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Home ▸ Catalog ▸ Themes & Provenance ▸ Nautical & Marine ▸ ShipsView Options:  |  |  |   

Galleys and Other Ships on Ancient Coins

Gallic Empire, Postumus, Summer 260 - Spring 269 A.D.

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Ptolemy Soter wanted to integrate the Hellenistic and Egyptian religions by finding a deity that could win the reverence of both groups. The Greeks would not accept an animal-headed figure, so a Greek-style anthromorphic statue was chosen as the idol, and proclaimed as the equivalent of the highly popular Apis. It was named Aser-hapi (i.e. Osiris-Apis), which became Serapis, and was said to be Osiris in full, rather than just his Ka (life force).
RS64640. Billon antoninianus, RSC IV 358, Schulzki AGK 91; Hunter IV 91; RIC V, part 2, 329; Cunetio 2421 (24 spec.); Elmer 382; SRCV III 10992, gF, excellent centering, white metal, cracks, die wear, porous, weight 3.438 g, maximum diameter 21.8 mm, die axis 0o, Colonia Agrippina (Cologne) mint, c. 266 A.D.; obverse IMP C POSTVMVS P F AVG, radiate and draped bust right; reverse SERAPI COMITI AVG, Serapis standing left, raising right hand, long transverse scepter in left, ship's prow left at feet on left; $45.00 (€40.05)
 


Panormos, Sicily, c. 241 - 70 B.C.

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In 254 B.C. Panormus was captured by the Romans. It retained its municipal freedom, and remained one of the principal cities of Sicily. It continued to issue bronze coins, bearing the names of various resident magistrates, and following the Roman system. Under Augustus, Panormus received a Roman colony.
GI76787. Bronze AE 14, Calciati I p. 338, 41; SNG ANS 580; SNG Cop 545; SNG München 778; BMC Sicily p. 123, 23; HGC 2 1085 (S), aF, weight 4.262 g, maximum diameter 14.2 mm, die axis 225o, Panormos (Palermo, Sicily) mint, Roman rule, c. 241 - 70 B.C.; obverse head of Demeter left, veiled and wreathed in grain, plow(?) behind; reverse war galley prow right, Panormos Greek monogram above; scarce; $45.00 (€40.05)
 


Tripolis, Phoenicia, c. 77 - 76 B.C.

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Although this type is dated, the date it was struck is uncertain. Cohen dates the civic era from 205 B.C., when Tripolis received autonomy from the Seleukid Kingdom.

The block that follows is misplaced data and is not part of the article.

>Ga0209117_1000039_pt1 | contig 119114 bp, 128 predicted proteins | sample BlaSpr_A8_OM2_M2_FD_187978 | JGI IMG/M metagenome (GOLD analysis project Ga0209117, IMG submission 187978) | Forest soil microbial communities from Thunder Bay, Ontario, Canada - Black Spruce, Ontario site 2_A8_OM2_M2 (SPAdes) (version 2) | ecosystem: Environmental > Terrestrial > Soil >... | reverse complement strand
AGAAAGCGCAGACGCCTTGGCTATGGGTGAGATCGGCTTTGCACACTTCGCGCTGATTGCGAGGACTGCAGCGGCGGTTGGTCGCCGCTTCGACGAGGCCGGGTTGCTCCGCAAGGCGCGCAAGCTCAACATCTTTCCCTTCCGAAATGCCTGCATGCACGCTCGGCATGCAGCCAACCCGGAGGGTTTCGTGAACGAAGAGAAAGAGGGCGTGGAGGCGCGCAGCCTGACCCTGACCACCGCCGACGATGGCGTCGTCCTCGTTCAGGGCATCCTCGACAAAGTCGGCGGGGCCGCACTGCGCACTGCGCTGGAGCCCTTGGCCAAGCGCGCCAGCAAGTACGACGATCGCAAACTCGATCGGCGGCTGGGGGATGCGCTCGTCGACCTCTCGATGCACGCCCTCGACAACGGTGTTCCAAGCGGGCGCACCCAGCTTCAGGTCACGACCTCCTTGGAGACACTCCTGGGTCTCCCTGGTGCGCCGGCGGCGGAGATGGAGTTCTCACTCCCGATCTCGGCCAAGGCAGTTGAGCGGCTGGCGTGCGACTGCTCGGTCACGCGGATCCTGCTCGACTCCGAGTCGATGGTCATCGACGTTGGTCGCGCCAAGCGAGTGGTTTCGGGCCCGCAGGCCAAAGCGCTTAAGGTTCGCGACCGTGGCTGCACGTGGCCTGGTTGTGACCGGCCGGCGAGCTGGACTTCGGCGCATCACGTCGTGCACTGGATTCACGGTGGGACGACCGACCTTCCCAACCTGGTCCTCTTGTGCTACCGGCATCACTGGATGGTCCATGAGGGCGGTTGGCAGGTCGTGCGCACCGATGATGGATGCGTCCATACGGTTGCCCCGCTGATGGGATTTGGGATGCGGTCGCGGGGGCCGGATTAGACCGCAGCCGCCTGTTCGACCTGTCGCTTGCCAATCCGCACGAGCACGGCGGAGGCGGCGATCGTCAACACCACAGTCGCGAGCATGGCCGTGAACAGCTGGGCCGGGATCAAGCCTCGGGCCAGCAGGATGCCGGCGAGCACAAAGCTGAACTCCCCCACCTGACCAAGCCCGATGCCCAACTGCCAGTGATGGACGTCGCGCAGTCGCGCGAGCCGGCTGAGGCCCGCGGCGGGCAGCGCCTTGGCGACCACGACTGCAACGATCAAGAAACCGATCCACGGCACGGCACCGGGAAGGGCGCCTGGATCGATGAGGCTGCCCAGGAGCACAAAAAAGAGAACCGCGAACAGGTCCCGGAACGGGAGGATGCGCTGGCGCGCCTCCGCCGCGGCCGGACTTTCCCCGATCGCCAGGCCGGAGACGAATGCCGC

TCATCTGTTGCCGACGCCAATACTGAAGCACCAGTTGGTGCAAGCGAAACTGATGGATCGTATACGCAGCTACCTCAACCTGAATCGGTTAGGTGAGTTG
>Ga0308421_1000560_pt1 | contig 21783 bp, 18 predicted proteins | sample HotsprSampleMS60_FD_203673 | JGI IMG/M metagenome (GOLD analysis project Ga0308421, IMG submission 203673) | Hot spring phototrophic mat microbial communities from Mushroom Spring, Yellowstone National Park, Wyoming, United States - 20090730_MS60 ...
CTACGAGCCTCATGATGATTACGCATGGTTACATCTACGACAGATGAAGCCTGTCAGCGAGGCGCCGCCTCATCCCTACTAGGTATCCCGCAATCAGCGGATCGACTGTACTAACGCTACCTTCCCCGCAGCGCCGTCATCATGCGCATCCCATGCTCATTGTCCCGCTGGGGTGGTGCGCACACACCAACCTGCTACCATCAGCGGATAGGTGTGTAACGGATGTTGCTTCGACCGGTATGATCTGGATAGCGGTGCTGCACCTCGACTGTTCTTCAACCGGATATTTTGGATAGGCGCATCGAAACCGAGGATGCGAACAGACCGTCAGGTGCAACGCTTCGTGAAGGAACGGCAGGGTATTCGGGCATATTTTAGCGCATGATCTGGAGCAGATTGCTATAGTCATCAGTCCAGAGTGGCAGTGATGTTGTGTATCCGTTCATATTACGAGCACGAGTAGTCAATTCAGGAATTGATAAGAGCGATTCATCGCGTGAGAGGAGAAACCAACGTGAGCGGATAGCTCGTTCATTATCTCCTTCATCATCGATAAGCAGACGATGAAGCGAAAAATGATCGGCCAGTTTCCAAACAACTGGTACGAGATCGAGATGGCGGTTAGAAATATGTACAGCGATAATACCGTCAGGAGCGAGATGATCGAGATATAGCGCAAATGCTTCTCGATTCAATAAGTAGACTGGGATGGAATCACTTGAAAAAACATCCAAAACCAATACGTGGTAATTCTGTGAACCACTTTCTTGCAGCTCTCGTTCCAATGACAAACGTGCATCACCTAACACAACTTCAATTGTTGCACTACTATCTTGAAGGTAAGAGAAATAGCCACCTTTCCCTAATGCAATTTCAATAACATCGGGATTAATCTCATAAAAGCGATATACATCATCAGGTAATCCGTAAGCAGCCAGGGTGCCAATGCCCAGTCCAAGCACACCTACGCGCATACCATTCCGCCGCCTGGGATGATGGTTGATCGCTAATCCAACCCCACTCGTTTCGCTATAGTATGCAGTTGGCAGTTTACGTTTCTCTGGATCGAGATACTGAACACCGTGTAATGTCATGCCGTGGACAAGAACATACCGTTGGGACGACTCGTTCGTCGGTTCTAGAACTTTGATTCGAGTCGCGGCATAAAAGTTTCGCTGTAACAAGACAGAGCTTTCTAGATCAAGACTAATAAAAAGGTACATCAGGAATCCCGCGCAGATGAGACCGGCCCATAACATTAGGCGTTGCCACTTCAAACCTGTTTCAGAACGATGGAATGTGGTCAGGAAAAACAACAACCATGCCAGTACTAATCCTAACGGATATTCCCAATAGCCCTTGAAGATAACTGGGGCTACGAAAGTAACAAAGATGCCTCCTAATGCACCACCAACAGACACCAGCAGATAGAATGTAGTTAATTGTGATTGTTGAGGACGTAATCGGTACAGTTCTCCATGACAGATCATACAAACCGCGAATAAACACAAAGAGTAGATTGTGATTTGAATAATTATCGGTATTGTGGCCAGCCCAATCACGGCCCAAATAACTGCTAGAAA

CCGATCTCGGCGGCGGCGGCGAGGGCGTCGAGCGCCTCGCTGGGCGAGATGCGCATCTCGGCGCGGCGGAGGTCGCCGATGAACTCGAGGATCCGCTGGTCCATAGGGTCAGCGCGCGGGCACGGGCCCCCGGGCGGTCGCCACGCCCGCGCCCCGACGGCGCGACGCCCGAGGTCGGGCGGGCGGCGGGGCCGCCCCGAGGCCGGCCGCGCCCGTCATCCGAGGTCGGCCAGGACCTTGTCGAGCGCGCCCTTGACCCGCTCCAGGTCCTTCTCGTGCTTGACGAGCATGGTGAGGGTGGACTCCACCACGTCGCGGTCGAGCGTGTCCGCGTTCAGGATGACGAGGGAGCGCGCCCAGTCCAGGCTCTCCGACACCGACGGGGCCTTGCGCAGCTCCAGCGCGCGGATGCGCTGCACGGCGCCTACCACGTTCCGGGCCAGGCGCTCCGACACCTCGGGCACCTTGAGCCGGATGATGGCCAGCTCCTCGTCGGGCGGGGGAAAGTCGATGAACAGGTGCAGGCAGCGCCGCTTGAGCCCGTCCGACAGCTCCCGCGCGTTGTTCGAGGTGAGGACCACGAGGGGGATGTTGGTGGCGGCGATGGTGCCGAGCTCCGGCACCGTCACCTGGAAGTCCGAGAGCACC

GB74036. Bronze AE 16, BMC Phoenicia p. 203, 15 ff.; SNG Cop 272; HGC 10 312 (S); Cohen DCA 726 (R2), F, weight 3.616 g, maximum diameter 15.9 mm, die axis 180o, Tripolis mint, c. 77 - 76 B.C.; obverse bust of Tyche right, wearing turreted crown and veil, palm frond behind shoulder; reverse prow right, pilei (caps of the Dioscuri) above, LΘK (year 29) downward on left, TPIΠOΛITΩN below; scarce; $45.00 (€40.05)
 


Roman Republic, Anonymous, c. 90 B.C.

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In 91 B.C., the tribune Marcus Livius Drusus proposed extending Roman citizenship to allied Italian cities, but was assassinated, leading to the Social War.
RR71889. Bronze semis, Crawford 339/2, Sydenham 679a, BMCRR 2196, SRCV I 901, F, weight 4.213 g, maximum diameter 21.7 mm, die axis 270o, Rome mint, c. 90 B.C.; obverse laureate head of Saturn right, S (mark of value) behind; reverse prow right, S (mark of value) above, ROMA below; $40.00 (€35.60)
 


Seleukid Kingdom, Seleukos IV Philopater, 187 - 175 B.C.

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Antiochus IV seized the Temple in Jerusalem and dedicated it to Zeus. Hanukkah commemorates the rededication of the Temple in 165 B.C. after Judah Maccabee defeated the Seleukid army. There was only enough oil to fuel the eternal flame for one day. Miraculously, it burned for eight days, enough time to prepare fresh oil.
GY77861. Bronze serrated AE 19, Houghton-Lorber I 1316.3c, SNG Spaer 893 var. (center monogram), SGCV II 6970, HGC 9 586, F, centered on a tight flan, corrosion, centration dimples, weight 6.986 g, maximum diameter 19.4 mm, die axis 0o, Antioch (Antakya, Turkey) mint, 187 - 175 B.C.; obverse bust of Dionysos right, wearing ivy-wreath, thyrsus over far shoulder, A/B monogram behind; reverse galley prow left, AB above galley left of railing, HAP monogram above prow in center, BAΣIΛEΩΣ above, ΣEΛEYKOY below; from the Butte College Foundation, ex Lindgren; $38.00 (€33.82)
 


Vespasian, 1 July 69 - 24 June 79 A.D.

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On 14 April 70 A.D. Titus surrounded Jerusalem. He allowed pilgrims to enter to celebrate Passover but this was a trap to put pressure on supplies of food and water; he refused to allow them to leave. On 10 May he began his assault on the walls. The third wall fell on 25 May. The second wall fell on 30 May. On 20 July Titus stormed the Temple Mount. On 4 August 70 A.D. Titus destroyed the Temple. The Jewish fast of Tisha B'Av mourns the Fall of Jerusalem annually on this date.